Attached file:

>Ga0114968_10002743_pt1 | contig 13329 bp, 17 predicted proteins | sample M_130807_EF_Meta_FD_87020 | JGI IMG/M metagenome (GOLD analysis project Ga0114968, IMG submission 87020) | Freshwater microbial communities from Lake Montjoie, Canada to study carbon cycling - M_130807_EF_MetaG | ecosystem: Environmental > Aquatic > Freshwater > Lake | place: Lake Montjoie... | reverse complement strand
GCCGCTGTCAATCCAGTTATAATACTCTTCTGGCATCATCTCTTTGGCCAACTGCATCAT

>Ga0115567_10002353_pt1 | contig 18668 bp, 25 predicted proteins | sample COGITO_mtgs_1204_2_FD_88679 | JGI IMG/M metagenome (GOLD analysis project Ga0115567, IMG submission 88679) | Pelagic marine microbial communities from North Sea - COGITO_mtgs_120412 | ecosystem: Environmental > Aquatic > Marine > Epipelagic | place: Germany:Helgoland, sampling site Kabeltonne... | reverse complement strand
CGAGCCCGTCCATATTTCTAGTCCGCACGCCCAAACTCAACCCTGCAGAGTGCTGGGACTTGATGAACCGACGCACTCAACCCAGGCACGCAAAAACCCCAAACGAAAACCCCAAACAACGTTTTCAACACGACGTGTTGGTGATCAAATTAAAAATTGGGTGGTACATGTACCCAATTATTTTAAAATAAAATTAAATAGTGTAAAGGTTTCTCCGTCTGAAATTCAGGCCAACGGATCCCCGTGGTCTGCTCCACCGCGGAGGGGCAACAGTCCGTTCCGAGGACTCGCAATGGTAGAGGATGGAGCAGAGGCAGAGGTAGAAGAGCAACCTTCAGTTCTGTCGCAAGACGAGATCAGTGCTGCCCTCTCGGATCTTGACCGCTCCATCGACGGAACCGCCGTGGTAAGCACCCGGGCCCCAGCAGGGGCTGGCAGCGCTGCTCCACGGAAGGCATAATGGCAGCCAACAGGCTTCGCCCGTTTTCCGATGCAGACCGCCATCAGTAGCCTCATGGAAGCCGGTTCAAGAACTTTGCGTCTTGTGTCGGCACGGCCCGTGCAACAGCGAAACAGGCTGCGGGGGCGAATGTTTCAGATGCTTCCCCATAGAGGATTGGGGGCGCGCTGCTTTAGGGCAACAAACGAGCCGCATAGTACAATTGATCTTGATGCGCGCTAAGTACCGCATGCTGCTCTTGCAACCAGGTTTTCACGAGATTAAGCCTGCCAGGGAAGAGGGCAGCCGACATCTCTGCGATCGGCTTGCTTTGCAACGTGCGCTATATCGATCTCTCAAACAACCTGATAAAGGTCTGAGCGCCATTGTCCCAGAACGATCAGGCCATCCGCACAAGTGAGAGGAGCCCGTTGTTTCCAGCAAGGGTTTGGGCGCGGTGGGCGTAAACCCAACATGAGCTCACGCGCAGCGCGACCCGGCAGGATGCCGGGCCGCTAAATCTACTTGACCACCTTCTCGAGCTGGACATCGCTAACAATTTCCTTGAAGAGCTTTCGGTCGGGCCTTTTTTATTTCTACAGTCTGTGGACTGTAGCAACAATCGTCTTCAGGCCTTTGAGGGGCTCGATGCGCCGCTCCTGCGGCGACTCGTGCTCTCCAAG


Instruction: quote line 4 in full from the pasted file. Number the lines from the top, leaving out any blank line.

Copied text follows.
CGAGCCCGTCCATATTTCTAGTCCGCACGCCCAAACTCAACCCTGCAGAGTGCTGGGACTTGATGAACCGACGCACTCAACCCAGGCACGCAAAAACCCCAAACGAAAACCCCAAACAACGTTTTCAACACGACGTGTTGGTGATCAAATTAAAAATTGGGTGGTACATGTACCCAATTATTTTAAAATAAAATTAAATAGTGTAAAGGTTTCTCCGTCTGAAATTCAGGCCAACGGATCCCCGTGGTCTGCTCCACCGCGGAGGGGCAACAGTCCGTTCCGAGGACTCGCAATGGTAGAGGATGGAGCAGAGGCAGAGGTAGAAGAGCAACCTTCAGTTCTGTCGCAAGACGAGATCAGTGCTGCCCTCTCGGATCTTGACCGCTCCATCGACGGAACCGCCGTGGTAAGCACCCGGGCCCCAGCAGGGGCTGGCAGCGCTGCTCCACGGAAGGCATAATGGCAGCCAACAGGCTTCGCCCGTTTTCCGATGCAGACCGCCATCAGTAGCCTCATGGAAGCCGGTTCAAGAACTTTGCGTCTTGTGTCGGCACGGCCCGTGCAACAGCGAAACAGGCTGCGGGGGCGAATGTTTCAGATGCTTCCCCATAGAGGATTGGGGGCGCGCTGCTTTAGGGCAACAAACGAGCCGCATAGTACAATTGATCTTGATGCGCGCTAAGTACCGCATGCTGCTCTTGCAACCAGGTTTTCACGAGATTAAGCCTGCCAGGGAAGAGGGCAGCCGACATCTCTGCGATCGGCTTGCTTTGCAACGTGCGCTATATCGATCTCTCAAACAACCTGATAAAGGTCTGAGCGCCATTGTCCCAGAACGATCAGGCCATCCGCACAAGTGAGAGGAGCCCGTTGTTTCCAGCAAGGGTTTGGGCGCGGTGGGCGTAAACCCAACATGAGCTCACGCGCAGCGCGACCCGGCAGGATGCCGGGCCGCTAAATCTACTTGACCACCTTCTCGAGCTGGACATCGCTAACAATTTCCTTGAAGAGCTTTCGGTCGGGCCTTTTTTATTTCTACAGTCTGTGGACTGTAGCAACAATCGTCTTCAGGCCTTTGAGGGGCTCGATGCGCCGCTCCTGCGGCGACTCGTGCTCTCCAAG